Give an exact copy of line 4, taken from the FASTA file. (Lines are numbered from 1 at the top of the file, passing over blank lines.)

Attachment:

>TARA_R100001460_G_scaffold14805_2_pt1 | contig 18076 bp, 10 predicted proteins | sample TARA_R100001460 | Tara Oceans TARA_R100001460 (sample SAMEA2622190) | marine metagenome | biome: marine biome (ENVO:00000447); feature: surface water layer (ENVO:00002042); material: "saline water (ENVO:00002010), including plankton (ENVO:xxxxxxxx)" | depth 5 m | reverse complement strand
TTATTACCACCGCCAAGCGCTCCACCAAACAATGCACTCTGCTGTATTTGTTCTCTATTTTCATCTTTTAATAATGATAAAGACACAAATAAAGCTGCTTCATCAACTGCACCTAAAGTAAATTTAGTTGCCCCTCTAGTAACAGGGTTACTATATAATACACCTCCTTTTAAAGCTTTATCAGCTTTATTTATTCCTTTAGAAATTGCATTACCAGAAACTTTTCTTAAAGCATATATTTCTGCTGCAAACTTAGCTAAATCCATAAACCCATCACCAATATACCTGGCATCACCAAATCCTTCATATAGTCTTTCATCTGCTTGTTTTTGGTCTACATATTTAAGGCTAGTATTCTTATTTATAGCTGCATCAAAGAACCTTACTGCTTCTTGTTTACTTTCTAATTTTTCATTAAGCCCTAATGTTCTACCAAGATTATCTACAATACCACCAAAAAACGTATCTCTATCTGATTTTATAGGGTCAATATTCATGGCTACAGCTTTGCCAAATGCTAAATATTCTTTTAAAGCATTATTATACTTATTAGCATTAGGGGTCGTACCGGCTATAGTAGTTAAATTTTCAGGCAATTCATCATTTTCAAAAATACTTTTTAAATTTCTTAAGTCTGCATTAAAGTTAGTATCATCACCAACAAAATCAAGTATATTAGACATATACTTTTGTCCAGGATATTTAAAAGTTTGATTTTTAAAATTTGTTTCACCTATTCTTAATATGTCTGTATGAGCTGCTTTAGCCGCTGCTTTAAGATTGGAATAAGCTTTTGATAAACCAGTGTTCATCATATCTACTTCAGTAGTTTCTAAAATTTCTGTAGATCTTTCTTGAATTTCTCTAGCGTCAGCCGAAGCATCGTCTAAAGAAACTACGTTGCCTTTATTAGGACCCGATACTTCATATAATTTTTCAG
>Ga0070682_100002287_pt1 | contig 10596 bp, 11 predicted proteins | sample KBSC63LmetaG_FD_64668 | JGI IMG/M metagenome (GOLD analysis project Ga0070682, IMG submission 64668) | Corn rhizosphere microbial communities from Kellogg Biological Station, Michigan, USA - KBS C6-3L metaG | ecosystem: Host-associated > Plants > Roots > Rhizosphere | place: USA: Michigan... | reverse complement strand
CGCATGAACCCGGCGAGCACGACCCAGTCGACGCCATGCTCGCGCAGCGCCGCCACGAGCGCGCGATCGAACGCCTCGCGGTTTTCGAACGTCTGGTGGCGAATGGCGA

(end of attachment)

CGCATGAACCCGGCGAGCACGACCCAGTCGACGCCATGCTCGCGCAGCGCCGCCACGAGCGCGCGATCGAACGCCTCGCGGTTTTCGAACGTCTGGTGGCGAATGGCGA